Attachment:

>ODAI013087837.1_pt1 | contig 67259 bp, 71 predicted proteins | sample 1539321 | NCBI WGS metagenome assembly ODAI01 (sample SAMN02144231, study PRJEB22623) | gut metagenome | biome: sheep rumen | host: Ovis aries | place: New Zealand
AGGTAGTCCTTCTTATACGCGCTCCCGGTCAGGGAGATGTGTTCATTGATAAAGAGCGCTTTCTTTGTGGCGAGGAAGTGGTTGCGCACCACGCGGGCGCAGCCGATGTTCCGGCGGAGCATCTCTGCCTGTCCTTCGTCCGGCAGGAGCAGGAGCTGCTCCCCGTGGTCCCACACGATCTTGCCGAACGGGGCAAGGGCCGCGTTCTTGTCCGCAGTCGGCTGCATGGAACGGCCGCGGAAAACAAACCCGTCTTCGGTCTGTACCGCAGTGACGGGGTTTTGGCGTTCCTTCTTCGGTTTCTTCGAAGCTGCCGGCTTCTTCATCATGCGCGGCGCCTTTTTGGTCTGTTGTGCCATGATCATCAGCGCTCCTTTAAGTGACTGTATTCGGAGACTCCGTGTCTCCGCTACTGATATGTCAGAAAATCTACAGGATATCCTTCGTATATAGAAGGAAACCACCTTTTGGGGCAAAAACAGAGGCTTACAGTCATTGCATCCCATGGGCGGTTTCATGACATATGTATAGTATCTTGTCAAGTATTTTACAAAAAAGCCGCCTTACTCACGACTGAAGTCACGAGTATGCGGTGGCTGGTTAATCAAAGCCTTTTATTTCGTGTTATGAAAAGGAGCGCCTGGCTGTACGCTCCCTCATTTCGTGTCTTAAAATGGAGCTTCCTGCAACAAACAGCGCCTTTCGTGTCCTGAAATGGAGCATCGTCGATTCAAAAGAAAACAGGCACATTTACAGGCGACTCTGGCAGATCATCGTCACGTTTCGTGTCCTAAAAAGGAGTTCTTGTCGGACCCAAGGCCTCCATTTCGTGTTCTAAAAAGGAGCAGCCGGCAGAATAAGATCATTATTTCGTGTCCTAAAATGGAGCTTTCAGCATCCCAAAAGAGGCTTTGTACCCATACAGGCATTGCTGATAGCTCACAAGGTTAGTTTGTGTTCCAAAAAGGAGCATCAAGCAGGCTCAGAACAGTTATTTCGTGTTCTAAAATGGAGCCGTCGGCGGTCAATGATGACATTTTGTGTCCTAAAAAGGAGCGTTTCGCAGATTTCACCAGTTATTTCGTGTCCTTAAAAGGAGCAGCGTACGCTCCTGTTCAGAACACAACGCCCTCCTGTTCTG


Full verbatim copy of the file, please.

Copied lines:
>ODAI013087837.1_pt1 | contig 67259 bp, 71 predicted proteins | sample 1539321 | NCBI WGS metagenome assembly ODAI01 (sample SAMN02144231, study PRJEB22623) | gut metagenome | biome: sheep rumen | host: Ovis aries | place: New Zealand
AGGTAGTCCTTCTTATACGCGCTCCCGGTCAGGGAGATGTGTTCATTGATAAAGAGCGCTTTCTTTGTGGCGAGGAAGTGGTTGCGCACCACGCGGGCGCAGCCGATGTTCCGGCGGAGCATCTCTGCCTGTCCTTCGTCCGGCAGGAGCAGGAGCTGCTCCCCGTGGTCCCACACGATCTTGCCGAACGGGGCAAGGGCCGCGTTCTTGTCCGCAGTCGGCTGCATGGAACGGCCGCGGAAAACAAACCCGTCTTCGGTCTGTACCGCAGTGACGGGGTTTTGGCGTTCCTTCTTCGGTTTCTTCGAAGCTGCCGGCTTCTTCATCATGCGCGGCGCCTTTTTGGTCTGTTGTGCCATGATCATCAGCGCTCCTTTAAGTGACTGTATTCGGAGACTCCGTGTCTCCGCTACTGATATGTCAGAAAATCTACAGGATATCCTTCGTATATAGAAGGAAACCACCTTTTGGGGCAAAAACAGAGGCTTACAGTCATTGCATCCCATGGGCGGTTTCATGACATATGTATAGTATCTTGTCAAGTATTTTACAAAAAAGCCGCCTTACTCACGACTGAAGTCACGAGTATGCGGTGGCTGGTTAATCAAAGCCTTTTATTTCGTGTTATGAAAAGGAGCGCCTGGCTGTACGCTCCCTCATTTCGTGTCTTAAAATGGAGCTTCCTGCAACAAACAGCGCCTTTCGTGTCCTGAAATGGAGCATCGTCGATTCAAAAGAAAACAGGCACATTTACAGGCGACTCTGGCAGATCATCGTCACGTTTCGTGTCCTAAAAAGGAGTTCTTGTCGGACCCAAGGCCTCCATTTCGTGTTCTAAAAAGGAGCAGCCGGCAGAATAAGATCATTATTTCGTGTCCTAAAATGGAGCTTTCAGCATCCCAAAAGAGGCTTTGTACCCATACAGGCATTGCTGATAGCTCACAAGGTTAGTTTGTGTTCCAAAAAGGAGCATCAAGCAGGCTCAGAACAGTTATTTCGTGTTCTAAAATGGAGCCGTCGGCGGTCAATGATGACATTTTGTGTCCTAAAAAGGAGCGTTTCGCAGATTTCACCAGTTATTTCGTGTCCTTAAAAGGAGCAGCGTACGCTCCTGTTCAGAACACAACGCCCTCCTGTTCTG